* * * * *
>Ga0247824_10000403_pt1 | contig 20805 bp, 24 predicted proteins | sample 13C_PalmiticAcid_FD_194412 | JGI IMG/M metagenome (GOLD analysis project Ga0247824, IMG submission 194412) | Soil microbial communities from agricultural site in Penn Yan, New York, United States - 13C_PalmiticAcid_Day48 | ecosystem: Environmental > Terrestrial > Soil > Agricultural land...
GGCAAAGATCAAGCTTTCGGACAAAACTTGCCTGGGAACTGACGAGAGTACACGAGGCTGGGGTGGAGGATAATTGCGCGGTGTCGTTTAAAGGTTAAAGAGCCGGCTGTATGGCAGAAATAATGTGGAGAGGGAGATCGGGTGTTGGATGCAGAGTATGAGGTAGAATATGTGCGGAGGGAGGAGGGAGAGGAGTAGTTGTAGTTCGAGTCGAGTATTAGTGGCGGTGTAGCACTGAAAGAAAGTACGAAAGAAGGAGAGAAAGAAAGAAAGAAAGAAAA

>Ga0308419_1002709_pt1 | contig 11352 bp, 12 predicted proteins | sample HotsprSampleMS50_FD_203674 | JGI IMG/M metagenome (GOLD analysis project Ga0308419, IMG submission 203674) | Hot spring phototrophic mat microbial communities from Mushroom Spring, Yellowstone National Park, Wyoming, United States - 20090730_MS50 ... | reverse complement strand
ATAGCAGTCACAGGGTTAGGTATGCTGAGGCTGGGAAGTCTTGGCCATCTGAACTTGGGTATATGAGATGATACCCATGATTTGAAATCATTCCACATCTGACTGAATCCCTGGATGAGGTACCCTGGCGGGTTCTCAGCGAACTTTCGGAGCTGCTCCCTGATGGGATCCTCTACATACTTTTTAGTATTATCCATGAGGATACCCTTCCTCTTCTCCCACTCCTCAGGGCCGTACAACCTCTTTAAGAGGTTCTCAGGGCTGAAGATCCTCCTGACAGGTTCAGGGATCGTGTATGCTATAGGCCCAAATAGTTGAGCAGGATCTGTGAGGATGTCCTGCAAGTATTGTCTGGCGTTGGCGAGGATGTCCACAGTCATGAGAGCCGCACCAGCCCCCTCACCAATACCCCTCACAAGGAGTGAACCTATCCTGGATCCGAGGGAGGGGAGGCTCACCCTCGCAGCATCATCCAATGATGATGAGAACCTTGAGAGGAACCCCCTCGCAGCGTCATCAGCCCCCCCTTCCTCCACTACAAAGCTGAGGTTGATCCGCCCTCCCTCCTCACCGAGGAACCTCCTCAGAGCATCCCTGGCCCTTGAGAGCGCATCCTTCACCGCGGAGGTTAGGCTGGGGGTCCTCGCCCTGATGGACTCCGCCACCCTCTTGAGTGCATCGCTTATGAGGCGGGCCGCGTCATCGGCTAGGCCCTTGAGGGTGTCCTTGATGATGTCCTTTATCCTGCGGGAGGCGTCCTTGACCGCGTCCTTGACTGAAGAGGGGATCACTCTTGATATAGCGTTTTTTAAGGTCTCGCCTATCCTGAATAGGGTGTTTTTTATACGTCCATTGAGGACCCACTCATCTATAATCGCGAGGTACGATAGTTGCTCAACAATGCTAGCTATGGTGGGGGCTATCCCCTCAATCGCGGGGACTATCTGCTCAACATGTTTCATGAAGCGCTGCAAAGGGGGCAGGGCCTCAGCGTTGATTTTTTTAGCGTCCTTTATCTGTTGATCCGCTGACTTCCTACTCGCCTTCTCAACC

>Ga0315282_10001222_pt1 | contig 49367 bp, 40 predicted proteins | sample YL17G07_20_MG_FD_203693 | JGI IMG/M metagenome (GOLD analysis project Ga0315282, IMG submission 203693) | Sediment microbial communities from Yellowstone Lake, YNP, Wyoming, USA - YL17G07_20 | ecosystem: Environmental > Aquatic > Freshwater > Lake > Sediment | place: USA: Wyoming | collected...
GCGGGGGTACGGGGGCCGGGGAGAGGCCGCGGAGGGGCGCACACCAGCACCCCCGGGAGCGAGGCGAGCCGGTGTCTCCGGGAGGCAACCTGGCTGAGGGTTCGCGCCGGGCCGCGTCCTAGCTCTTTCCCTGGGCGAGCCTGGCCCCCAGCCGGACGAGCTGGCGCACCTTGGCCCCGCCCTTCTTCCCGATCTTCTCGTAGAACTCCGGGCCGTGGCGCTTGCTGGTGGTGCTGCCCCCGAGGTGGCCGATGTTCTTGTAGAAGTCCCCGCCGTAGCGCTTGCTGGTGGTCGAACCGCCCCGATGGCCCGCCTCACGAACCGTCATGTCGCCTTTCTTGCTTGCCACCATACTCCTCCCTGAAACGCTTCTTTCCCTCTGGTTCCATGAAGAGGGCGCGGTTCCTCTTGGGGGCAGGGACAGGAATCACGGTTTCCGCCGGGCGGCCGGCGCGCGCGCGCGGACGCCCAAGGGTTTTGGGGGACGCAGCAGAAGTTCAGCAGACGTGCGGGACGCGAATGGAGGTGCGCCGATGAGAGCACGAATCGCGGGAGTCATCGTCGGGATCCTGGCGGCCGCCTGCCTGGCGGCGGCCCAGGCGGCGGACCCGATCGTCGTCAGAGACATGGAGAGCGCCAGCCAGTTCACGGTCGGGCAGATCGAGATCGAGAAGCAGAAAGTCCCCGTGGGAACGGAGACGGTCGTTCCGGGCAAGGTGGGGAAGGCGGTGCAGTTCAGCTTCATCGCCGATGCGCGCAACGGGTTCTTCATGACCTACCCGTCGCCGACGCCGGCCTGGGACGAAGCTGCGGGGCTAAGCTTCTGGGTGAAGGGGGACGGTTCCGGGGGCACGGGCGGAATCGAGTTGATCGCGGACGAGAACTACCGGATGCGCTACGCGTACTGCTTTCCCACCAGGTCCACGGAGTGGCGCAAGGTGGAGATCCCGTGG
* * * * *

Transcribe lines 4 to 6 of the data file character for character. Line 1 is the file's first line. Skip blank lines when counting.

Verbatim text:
ATAGCAGTCACAGGGTTAGGTATGCTGAGGCTGGGAAGTCTTGGCCATCTGAACTTGGGTATATGAGATGATACCCATGATTTGAAATCATTCCACATCTGACTGAATCCCTGGATGAGGTACCCTGGCGGGTTCTCAGCGAACTTTCGGAGCTGCTCCCTGATGGGATCCTCTACATACTTTTTAGTATTATCCATGAGGATACCCTTCCTCTTCTCCCACTCCTCAGGGCCGTACAACCTCTTTAAGAGGTTCTCAGGGCTGAAGATCCTCCTGACAGGTTCAGGGATCGTGTATGCTATAGGCCCAAATAGTTGAGCAGGATCTGTGAGGATGTCCTGCAAGTATTGTCTGGCGTTGGCGAGGATGTCCACAGTCATGAGAGCCGCACCAGCCCCCTCACCAATACCCCTCACAAGGAGTGAACCTATCCTGGATCCGAGGGAGGGGAGGCTCACCCTCGCAGCATCATCCAATGATGATGAGAACCTTGAGAGGAACCCCCTCGCAGCGTCATCAGCCCCCCCTTCCTCCACTACAAAGCTGAGGTTGATCCGCCCTCCCTCCTCACCGAGGAACCTCCTCAGAGCATCCCTGGCCCTTGAGAGCGCATCCTTCACCGCGGAGGTTAGGCTGGGGGTCCTCGCCCTGATGGACTCCGCCACCCTCTTGAGTGCATCGCTTATGAGGCGGGCCGCGTCATCGGCTAGGCCCTTGAGGGTGTCCTTGATGATGTCCTTTATCCTGCGGGAGGCGTCCTTGACCGCGTCCTTGACTGAAGAGGGGATCACTCTTGATATAGCGTTTTTTAAGGTCTCGCCTATCCTGAATAGGGTGTTTTTTATACGTCCATTGAGGACCCACTCATCTATAATCGCGAGGTACGATAGTTGCTCAACAATGCTAGCTATGGTGGGGGCTATCCCCTCAATCGCGGGGACTATCTGCTCAACATGTTTCATGAAGCGCTGCAAAGGGGGCAGGGCCTCAGCGTTGATTTTTTTAGCGTCCTTTATCTGTTGATCCGCTGACTTCCTACTCGCCTTCTCAACC

>Ga0315282_10001222_pt1 | contig 49367 bp, 40 predicted proteins | sample YL17G07_20_MG_FD_203693 | JGI IMG/M metagenome (GOLD analysis project Ga0315282, IMG submission 203693) | Sediment microbial communities from Yellowstone Lake, YNP, Wyoming, USA - YL17G07_20 | ecosystem: Environmental > Aquatic > Freshwater > Lake > Sediment | place: USA: Wyoming | collected...
GCGGGGGTACGGGGGCCGGGGAGAGGCCGCGGAGGGGCGCACACCAGCACCCCCGGGAGCGAGGCGAGCCGGTGTCTCCGGGAGGCAACCTGGCTGAGGGTTCGCGCCGGGCCGCGTCCTAGCTCTTTCCCTGGGCGAGCCTGGCCCCCAGCCGGACGAGCTGGCGCACCTTGGCCCCGCCCTTCTTCCCGATCTTCTCGTAGAACTCCGGGCCGTGGCGCTTGCTGGTGGTGCTGCCCCCGAGGTGGCCGATGTTCTTGTAGAAGTCCCCGCCGTAGCGCTTGCTGGTGGTCGAACCGCCCCGATGGCCCGCCTCACGAACCGTCATGTCGCCTTTCTTGCTTGCCACCATACTCCTCCCTGAAACGCTTCTTTCCCTCTGGTTCCATGAAGAGGGCGCGGTTCCTCTTGGGGGCAGGGACAGGAATCACGGTTTCCGCCGGGCGGCCGGCGCGCGCGCGCGGACGCCCAAGGGTTTTGGGGGACGCAGCAGAAGTTCAGCAGACGTGCGGGACGCGAATGGAGGTGCGCCGATGAGAGCACGAATCGCGGGAGTCATCGTCGGGATCCTGGCGGCCGCCTGCCTGGCGGCGGCCCAGGCGGCGGACCCGATCGTCGTCAGAGACATGGAGAGCGCCAGCCAGTTCACGGTCGGGCAGATCGAGATCGAGAAGCAGAAAGTCCCCGTGGGAACGGAGACGGTCGTTCCGGGCAAGGTGGGGAAGGCGGTGCAGTTCAGCTTCATCGCCGATGCGCGCAACGGGTTCTTCATGACCTACCCGTCGCCGACGCCGGCCTGGGACGAAGCTGCGGGGCTAAGCTTCTGGGTGAAGGGGGACGGTTCCGGGGGCACGGGCGGAATCGAGTTGATCGCGGACGAGAACTACCGGATGCGCTACGCGTACTGCTTTCCCACCAGGTCCACGGAGTGGCGCAAGGTGGAGATCCCGTGG